Centuries of urban-planning dogma dictates using gutters, sewers, and other infrastructure to funnel rainwater out of a metropolis as quickly as possible to prevent flooding. Given the increasingly catastrophic urban flooding seen around the world, though, that clearly isn鈥檛 working anymore, so now planners are finding clever ways to capture stormwater, treating it as an asset instead of a liability. 鈥淭he problem of urban hydrology is caused by a thousand small cuts,鈥 says Michael Kiparsky, director of the Wheeler Water Institute at UC Berkeley. 鈥淣o one driveway or roof in and of itself causes massive alteration of the hydrologic cycle. But combine millions of them in one area and it does. Maybe we can solve that problem with a thousand Band-Aids.鈥
Or in this case, sponges. The trick to making a city more absorbent is to add more gardens and other green spaces that allow water to percolate into underlying aquifers鈥攑orous subterranean materials that can hold water鈥攚hich a city can then draw from in times of need. Engineers are also greening up medians and roadside areas to soak up the water that鈥檇 normally rush off streets, into sewers, and eventually out to sea...
To exploit all that free water falling from the sky, the LADWP has carved out big patches of brown in the concrete jungle. Stormwater is piped into these spreading grounds and accumulates in dirt basins. That allows it to slowly soak into the underlying aquifer, which acts as a sort of natural underground tank that can hold 28 billion gallons of water.
During a storm, the city is also gathering water in dams, some of which it diverts into the spreading grounds. 鈥淎fter the storm comes by, and it's a bright sunny day, you鈥檒l still see water being released into a channel and diverted into the spreading grounds,鈥 says Castro. That way, water moves from a reservoir where it鈥檚 exposed to sunlight and evaporation, into an aquifer where it鈥檚 banked safely underground.
On a smaller scale, LADWP has been experimenting with turning parks into mini spreading grounds, diverting stormwater there to soak into subterranean cisterns or chambers. It鈥檚 also deploying green spaces along roadways, which have the additional benefit of mitigating flooding in a neighborhood: The less concrete and the more dirt and plants, the more the built environment can soak up stormwater like the actual environment naturally does.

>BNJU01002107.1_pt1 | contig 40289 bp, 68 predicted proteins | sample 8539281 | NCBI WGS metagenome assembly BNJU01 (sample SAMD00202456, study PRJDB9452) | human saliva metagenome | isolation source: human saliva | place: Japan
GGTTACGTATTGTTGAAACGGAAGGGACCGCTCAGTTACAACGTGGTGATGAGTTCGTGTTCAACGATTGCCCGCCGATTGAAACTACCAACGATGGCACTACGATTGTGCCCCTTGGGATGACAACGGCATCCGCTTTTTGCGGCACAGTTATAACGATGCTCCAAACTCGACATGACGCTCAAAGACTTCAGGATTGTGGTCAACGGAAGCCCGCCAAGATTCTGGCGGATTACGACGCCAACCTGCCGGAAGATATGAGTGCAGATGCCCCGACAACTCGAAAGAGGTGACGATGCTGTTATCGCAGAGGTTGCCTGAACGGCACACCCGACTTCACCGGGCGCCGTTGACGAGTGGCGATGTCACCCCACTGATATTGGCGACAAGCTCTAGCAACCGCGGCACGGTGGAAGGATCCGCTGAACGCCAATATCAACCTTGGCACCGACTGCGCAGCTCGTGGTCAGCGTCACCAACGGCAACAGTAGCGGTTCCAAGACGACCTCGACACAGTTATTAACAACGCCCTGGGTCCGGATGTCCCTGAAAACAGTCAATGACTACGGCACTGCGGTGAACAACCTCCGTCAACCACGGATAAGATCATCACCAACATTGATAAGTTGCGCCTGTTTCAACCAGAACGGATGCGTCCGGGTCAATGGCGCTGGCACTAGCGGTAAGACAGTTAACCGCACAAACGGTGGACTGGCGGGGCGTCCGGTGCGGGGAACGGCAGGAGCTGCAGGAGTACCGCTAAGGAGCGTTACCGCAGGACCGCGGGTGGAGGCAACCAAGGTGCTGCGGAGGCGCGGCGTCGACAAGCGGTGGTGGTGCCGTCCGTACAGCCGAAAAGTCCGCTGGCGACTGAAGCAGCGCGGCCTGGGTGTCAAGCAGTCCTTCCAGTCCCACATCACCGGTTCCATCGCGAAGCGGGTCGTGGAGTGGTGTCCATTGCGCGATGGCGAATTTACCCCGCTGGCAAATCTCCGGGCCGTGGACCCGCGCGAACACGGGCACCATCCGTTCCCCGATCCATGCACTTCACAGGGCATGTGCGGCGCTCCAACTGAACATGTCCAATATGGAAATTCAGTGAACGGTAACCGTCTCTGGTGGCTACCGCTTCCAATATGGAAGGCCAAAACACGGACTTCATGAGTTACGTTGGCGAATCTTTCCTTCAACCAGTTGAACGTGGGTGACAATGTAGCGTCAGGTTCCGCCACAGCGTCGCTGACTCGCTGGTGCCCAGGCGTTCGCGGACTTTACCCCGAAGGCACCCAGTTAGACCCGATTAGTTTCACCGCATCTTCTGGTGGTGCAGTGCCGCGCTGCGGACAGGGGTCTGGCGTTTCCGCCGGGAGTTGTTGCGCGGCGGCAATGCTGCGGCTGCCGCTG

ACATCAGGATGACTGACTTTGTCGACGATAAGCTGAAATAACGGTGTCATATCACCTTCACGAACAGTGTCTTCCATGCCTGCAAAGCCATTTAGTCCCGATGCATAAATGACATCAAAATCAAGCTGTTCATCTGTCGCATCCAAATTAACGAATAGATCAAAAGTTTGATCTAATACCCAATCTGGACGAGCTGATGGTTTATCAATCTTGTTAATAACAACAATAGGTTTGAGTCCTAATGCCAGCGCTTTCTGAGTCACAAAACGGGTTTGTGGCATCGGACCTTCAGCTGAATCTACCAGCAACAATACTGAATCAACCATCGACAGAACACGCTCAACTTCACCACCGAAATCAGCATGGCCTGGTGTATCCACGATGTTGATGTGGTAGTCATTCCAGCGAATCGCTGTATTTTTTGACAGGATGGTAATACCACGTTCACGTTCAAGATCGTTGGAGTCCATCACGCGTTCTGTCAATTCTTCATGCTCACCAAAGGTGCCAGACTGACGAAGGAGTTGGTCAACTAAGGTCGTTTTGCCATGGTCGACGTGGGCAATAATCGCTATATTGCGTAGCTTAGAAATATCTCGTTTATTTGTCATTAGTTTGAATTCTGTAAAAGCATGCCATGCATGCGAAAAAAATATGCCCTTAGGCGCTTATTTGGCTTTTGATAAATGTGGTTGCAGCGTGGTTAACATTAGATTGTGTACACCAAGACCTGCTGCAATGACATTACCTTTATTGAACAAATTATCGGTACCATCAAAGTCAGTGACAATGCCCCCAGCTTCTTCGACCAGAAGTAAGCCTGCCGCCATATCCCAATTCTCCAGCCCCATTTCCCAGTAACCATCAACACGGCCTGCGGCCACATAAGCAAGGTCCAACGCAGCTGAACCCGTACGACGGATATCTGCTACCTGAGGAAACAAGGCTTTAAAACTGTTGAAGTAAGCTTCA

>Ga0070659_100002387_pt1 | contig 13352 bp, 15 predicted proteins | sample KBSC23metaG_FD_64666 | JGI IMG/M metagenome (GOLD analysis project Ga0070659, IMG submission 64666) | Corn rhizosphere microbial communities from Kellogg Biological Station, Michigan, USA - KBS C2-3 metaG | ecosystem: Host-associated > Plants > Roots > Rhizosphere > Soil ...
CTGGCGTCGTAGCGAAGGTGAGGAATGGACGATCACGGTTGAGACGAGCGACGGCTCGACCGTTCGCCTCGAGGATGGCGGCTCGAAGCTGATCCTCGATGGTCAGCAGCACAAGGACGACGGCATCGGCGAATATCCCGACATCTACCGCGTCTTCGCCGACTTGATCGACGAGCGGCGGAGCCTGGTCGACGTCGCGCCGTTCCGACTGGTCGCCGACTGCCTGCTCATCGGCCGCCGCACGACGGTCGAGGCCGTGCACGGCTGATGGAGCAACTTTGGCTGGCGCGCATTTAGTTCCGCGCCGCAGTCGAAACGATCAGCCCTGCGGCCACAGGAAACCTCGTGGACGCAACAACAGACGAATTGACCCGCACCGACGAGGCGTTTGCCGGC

As an added benefit, deploying more of these green spaces, along with urban gardens, improves the mental health of residents. Plants here also 鈥渟weat,鈥 cooling the area and beating back the urban heat island effect鈥攖he tendency for concrete to absorb solar energy and slowly release it at night. By reducing summer temperatures, you improve the physical health of residents. 鈥淭he more trees, the more shade, the less heat island effect,鈥 says Castro. 鈥淪ometimes when it鈥檚 90 degrees in the middle of summer, it could get up to 110 underneath a bus stop.鈥
LA鈥檚 far from alone in going spongy. Pittsburgh is also deploying more rain gardens, and where they absolutely must have a hard surface鈥攕idewalks, parking lots, etc.鈥攖hey鈥檙e using special concrete bricks that allow water to seep through. And a growing number of municipalities are scrutinizing properties and charging owners fees if they have excessive impermeable surfaces like pavement, thus incentivizing the switch to permeable surfaces like plots of native plants or urban gardens for producing more food locally.
So the old way of stormwater management isn鈥檛 just increasingly dangerous and ineffective as the planet warms and storms get more intense鈥攊t stands in the way of a more beautiful, less sweltering, more sustainable urban landscape. LA, of all places, is showing the world there鈥檚 a better way.
-via Wired, February 19, 2024
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allhailthe70shousewife 2 months
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Los Angeles!!! Pay attention!!!馃毃馃毃馃毃Do your research. VOTE TRUE BLUE. Remember Rick Caruso? We didn鈥檛 let him get away with it. Don鈥檛 let anybody else.
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mangomansion 1 month
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katre-i-vefaa 15 hours